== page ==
Alice B Himes Claudia U Mitchell TRAFFIC ALERT: SR 41 restrictions set for Saturday Jewell Foster Senior Profile: Nicholas Fish SHAC Girls Preview set for Nov. 17 Senior Profile: Lakyn Hupp Again, Lady Devils ousted in district finals ‘Lighting the Serpent’ event is being discontinued Voters favor incumbents at the ballot Arts Council dedicates Buzzardroost Rock mural Heroes in disguise Fighting for future generations in OH2 A few puffs of smoke, and a happy ending Lois Wilson Helen M Hesler Jerry L Dickson Ohio’s Traditional Deer-Gun Hunting Season begins Nov. 27 WWII veteran honored in banner raising ceremony Veteran of three wars honored for volunteer work Charlotte Evans Jason A Barr Why we celebrate Manchester man killed in single-car accident Adams County Election Results – 2017 Hubert Knauff To keep or not to keep Time again for the changing of the seasons November proclaimed as Adoption Recognition and Recruitment Month Local business is seven decades old and counting Local student gets Nashville call Senior Profile: Gabe Grooms Lady Indians fall in districts Quest For The Cup complete for Dragons Meeting a true sports hero WU’s McCarty named District Player of the Year With regional run, Pennywitt completes memorable career West Union eighth grade volleyball finishes as SHAC runner-up Senior Profile: Tray Brand Greyhounds drop home finale, finish at 4-6 Lady Devils fall in district semis Devils go down in district finals Matt Seas headed back to State XC Meet Senior Profile: Charlee Louden Lady Indians ousted in sectional final Lady Devils down Minford 4-1 in district semis North Adams volleyball claims fourth consecutive sectional crown Senior Profile: Brooklyn Howlett Afterschool fun begins at NAES Wearing it pink in October Kenneth L Austin Jay E Minnich Reuben E Hershberger Bobby L Williams 18 years just isn’t long enough Emotional, historic, and victorious Taking action against addiction Utilities commission approves DP&L electric security plan What matters and what doesn’t Oh dear, is that a deer? Junior Gaffin Charlotte J Thatcher Matthew D Miller Megan R Phillips Ralph M Swearingen Linda C Ackley Robert Ralston Shelly Seaman Increased access to treatment, Improving economic opportunity keys to combating Ohio’s Opioid Crisis Seas siblings are again SHAC Cross-Country Champions Lady Hounds cruise to sectional victory Senior Profile: Alyssa Hoskins 101 and another sectional championship Lady Indians claim sectional title North Adams tops Peebles for sectional soccer crown Senior Profile: Shay Boldman 13.5 seconds, heartbreak for West Union PHS JV Volleyball completes unbeaten season On the course that Nicklaus helped design On the ballot: Meigs Township Trustees West Union Christian Church will again be collection center for Operation Christmas Child Peebles voters will choose council members in upcoming election Seven candidates seek seats on ACOVSD school board A time for transformation What will future generations say? Finding all those treasures Janet K Campbell Robert D Hill Lady Devils blank West Union 7-0 in SHAC soccer finale Vikings invade and conquer the Greyhounds Outpouring of community support for local business woman with cancer Manchester mourns teen killed in single-car crash Kylie S Lucas Sharon R Grooms Steven L Wootten Forest J McDaniel Ralph O Grooms Adams County teenager dies in auto accident Charles N Vance Wesley M Baldwin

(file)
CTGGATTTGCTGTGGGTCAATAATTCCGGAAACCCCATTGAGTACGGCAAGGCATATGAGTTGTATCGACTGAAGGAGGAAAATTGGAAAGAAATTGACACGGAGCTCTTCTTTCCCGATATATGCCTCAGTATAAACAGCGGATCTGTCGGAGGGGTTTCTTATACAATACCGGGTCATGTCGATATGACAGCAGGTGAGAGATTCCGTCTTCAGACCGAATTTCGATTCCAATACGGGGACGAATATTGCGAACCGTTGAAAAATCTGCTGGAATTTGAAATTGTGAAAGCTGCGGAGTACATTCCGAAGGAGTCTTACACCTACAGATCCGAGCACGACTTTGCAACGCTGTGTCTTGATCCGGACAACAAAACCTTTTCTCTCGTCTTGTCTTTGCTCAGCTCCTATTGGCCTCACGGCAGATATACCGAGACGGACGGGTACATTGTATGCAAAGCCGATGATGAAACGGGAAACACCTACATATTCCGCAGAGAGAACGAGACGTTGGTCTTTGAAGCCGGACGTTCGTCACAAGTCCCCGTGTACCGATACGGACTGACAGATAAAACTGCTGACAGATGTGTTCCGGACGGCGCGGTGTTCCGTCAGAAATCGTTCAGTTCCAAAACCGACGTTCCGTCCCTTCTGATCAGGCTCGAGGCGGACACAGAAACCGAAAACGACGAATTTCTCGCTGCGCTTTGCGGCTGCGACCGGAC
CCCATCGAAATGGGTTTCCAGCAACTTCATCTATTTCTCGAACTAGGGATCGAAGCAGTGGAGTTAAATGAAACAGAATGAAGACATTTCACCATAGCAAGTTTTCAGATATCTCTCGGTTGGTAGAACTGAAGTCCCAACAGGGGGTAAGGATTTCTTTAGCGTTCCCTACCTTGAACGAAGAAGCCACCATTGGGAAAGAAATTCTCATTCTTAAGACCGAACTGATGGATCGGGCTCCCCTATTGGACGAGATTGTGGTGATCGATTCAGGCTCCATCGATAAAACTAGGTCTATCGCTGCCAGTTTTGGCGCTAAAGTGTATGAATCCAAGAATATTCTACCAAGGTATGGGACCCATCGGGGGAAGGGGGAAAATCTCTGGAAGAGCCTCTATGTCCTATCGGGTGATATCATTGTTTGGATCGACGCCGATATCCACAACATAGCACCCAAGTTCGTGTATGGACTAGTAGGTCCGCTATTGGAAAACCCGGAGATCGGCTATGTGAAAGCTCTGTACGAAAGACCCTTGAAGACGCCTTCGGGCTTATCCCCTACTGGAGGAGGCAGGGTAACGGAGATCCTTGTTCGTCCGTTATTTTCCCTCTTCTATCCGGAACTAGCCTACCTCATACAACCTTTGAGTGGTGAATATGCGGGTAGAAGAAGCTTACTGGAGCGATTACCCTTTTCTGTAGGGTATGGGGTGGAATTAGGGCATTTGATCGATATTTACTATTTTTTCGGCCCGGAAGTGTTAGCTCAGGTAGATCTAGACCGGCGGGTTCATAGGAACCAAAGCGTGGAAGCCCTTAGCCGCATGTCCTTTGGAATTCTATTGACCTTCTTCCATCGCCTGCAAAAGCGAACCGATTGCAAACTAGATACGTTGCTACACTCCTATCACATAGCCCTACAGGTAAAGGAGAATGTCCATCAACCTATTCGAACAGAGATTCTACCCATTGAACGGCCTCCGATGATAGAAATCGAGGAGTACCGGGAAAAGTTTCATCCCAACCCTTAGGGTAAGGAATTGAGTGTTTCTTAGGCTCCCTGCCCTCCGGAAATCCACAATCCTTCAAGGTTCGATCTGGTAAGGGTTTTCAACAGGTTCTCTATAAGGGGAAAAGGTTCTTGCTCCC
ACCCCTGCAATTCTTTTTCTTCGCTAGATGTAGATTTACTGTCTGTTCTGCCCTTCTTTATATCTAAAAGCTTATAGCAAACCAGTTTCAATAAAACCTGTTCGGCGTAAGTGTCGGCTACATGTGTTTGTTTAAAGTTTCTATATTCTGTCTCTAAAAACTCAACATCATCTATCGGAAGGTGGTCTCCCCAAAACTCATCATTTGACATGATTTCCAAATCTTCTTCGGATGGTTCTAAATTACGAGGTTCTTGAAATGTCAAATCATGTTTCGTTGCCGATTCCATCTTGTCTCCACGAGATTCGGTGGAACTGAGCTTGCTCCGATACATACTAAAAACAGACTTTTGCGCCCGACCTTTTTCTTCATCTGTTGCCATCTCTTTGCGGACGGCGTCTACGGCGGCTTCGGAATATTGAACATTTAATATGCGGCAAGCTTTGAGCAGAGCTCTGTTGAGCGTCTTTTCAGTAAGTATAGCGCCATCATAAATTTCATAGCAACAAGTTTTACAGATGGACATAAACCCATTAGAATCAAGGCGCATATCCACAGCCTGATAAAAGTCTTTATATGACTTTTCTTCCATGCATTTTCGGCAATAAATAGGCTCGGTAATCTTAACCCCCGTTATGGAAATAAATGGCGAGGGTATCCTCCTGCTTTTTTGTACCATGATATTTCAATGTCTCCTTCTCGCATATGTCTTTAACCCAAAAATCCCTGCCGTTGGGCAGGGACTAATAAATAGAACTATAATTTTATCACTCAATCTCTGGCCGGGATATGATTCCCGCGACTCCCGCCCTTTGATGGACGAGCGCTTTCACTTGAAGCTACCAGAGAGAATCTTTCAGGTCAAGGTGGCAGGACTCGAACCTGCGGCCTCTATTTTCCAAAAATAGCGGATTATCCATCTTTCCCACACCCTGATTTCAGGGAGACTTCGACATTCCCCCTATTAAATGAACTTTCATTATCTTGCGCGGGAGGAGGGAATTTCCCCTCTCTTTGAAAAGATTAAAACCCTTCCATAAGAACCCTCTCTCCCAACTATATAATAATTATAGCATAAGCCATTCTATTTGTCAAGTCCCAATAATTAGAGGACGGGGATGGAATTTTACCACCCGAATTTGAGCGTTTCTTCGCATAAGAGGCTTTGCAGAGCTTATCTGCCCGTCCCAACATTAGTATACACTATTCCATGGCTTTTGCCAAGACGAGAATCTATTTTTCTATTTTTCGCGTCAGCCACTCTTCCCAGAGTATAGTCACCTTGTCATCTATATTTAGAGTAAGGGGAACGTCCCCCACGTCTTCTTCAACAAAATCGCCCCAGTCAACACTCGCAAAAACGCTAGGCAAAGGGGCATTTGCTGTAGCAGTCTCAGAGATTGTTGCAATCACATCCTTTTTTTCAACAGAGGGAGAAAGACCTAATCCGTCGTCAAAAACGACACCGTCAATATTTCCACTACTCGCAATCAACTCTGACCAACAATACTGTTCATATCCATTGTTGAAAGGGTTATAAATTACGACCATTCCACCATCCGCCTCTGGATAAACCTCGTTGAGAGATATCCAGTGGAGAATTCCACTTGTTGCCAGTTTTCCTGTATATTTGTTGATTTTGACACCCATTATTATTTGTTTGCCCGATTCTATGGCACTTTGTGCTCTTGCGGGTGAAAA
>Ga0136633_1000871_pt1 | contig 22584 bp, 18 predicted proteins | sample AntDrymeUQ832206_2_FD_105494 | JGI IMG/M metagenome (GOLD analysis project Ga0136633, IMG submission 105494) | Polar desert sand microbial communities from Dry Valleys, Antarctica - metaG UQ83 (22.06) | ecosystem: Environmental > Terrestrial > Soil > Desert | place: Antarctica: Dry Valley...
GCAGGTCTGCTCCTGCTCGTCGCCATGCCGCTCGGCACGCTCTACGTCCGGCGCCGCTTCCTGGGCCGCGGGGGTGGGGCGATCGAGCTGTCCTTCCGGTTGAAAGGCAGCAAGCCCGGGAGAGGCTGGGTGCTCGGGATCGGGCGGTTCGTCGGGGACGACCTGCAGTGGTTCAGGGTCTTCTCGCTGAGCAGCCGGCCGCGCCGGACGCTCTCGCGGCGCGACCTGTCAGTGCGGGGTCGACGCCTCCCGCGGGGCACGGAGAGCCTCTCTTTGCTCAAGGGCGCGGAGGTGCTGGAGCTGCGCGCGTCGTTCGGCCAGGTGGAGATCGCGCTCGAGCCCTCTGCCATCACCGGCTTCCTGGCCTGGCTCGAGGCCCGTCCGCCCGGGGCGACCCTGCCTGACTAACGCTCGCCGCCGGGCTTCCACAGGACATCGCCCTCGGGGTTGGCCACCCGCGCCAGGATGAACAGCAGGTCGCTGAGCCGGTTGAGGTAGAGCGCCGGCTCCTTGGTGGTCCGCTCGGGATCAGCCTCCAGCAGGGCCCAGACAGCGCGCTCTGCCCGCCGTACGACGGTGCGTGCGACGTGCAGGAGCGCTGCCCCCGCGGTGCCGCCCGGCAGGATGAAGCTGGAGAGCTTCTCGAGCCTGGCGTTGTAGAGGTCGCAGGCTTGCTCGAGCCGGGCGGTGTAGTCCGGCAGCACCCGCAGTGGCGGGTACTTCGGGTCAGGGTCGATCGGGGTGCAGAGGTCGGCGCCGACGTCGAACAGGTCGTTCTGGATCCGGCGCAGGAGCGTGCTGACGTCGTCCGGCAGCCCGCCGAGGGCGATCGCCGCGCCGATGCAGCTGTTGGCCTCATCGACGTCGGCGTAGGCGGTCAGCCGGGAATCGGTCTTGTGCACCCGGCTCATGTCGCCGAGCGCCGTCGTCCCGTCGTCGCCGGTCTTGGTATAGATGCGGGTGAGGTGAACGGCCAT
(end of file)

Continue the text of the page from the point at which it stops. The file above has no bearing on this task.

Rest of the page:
PHS Principal hopes to expand students’ world view